Coloring Lessons: Vivid vs Pastel
Last week I shared my desire to add more fun to life. I decided to start small, however, and chose to revisit a favorite pastime from childhood: coloring.
In the one hour coloring session I learned a few lessons. I discovered that I have lived most of my life with a scarcity mentality – which robs me of joy and satisfaction. I have decided to live the rest of my life with an abundance mentality – that I have enough, and I am enough.
Another lesson I learned came as I analyzed my coloring style. When I began the project, memory muscle had me start from the outside and work my way in. It also had me using a light touch which created a pastel look (notice the hearts on the right hand side of the page).
When I finished the outside layer, however, I realized there was little difference in hue even though I used several different shades of reds, pinks, and purples. In addition, the colors were nearly transparent, almost ghost-like. It was as if I wanted the color to fade into the background … not draw attention to itself.
But the thing is… I really like color. I love the bold, vivid look that markers provide. I think colors better complement one another when they are bright; the pastels tend to be bland and boring.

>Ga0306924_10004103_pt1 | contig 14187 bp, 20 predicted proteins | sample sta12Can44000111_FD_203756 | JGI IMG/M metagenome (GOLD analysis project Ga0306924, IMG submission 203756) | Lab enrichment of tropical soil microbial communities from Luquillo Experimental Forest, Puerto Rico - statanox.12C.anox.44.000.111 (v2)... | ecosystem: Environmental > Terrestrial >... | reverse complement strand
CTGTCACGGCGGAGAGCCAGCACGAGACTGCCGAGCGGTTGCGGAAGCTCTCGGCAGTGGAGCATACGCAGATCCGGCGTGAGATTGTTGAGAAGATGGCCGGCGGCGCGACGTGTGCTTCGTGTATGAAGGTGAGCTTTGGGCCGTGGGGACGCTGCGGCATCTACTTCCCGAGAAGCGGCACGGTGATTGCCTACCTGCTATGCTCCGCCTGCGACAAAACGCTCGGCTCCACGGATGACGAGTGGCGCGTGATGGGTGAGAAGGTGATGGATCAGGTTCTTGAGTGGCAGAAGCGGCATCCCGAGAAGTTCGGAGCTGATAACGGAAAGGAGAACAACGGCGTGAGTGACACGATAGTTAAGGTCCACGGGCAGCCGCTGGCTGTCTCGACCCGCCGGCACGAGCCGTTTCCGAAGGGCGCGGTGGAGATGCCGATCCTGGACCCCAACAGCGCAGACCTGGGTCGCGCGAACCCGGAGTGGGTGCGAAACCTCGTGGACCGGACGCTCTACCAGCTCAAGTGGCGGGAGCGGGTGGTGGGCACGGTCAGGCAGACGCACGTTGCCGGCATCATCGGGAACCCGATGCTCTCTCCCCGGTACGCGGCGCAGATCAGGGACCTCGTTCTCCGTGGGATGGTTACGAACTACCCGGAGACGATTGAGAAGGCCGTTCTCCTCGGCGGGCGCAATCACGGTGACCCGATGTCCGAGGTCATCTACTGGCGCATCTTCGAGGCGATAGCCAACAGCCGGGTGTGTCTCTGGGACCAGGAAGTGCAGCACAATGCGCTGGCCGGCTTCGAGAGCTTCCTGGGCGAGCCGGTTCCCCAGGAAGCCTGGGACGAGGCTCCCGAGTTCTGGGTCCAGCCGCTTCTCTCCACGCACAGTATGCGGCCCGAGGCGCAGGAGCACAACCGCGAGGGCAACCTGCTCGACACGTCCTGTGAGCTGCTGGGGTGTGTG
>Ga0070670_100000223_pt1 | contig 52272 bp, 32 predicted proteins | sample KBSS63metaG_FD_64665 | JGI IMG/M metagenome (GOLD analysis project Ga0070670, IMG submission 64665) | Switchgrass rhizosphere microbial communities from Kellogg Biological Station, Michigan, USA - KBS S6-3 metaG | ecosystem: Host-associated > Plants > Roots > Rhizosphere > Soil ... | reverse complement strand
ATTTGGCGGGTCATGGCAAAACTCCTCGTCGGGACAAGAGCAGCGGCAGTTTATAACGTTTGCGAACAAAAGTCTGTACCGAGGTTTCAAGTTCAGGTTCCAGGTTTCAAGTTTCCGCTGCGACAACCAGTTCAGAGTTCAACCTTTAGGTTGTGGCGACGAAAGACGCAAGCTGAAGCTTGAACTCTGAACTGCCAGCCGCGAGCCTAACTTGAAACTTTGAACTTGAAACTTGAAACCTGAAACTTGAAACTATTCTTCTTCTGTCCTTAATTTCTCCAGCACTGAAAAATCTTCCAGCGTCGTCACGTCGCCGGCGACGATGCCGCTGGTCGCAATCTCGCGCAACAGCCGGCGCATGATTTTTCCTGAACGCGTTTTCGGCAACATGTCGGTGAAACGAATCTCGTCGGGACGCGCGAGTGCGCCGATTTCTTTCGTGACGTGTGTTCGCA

I tried to recall why I never used bold strokes with crayons. I think in part I was afraid of breaking them. But when was the last time I broke a crayon – kindergarten? And what if it broke? I could easily replace it. (there’s that scarcity mentality again).
Another reason is that I convinced myself that an accidental slip outside the lines would be quite obvious if I was heavy-handed, but could be easily overlooked if lightly colored. Obviously I learned perfectionism at a very young age. (Why is coloring outside the lines so wrong?)
Lastly, I think I associated bold coloring with negative emotions, like anger or frustration. Suppressing those feelings was far more acceptable in real life, and apparently that extended to coloring style.
Seeing my insecurities manifested in this coloring exercise made me realize that I have the power to change.
I do not necessarily want to be the center of attention, but I do want to have a voice. I want to be accepted. In order to do that, I need to be willing to show my true colors – be vulnerable and imperfect, occasionally coloring outside the lines. While some may find this offensive, I must be true to myself and not ashamed.
Interestingly the definition for Vivid is: strikingly bright or intense; full of life; strong, distinct
YES… I want to be vivid … full of life… strong, with a distinct voice.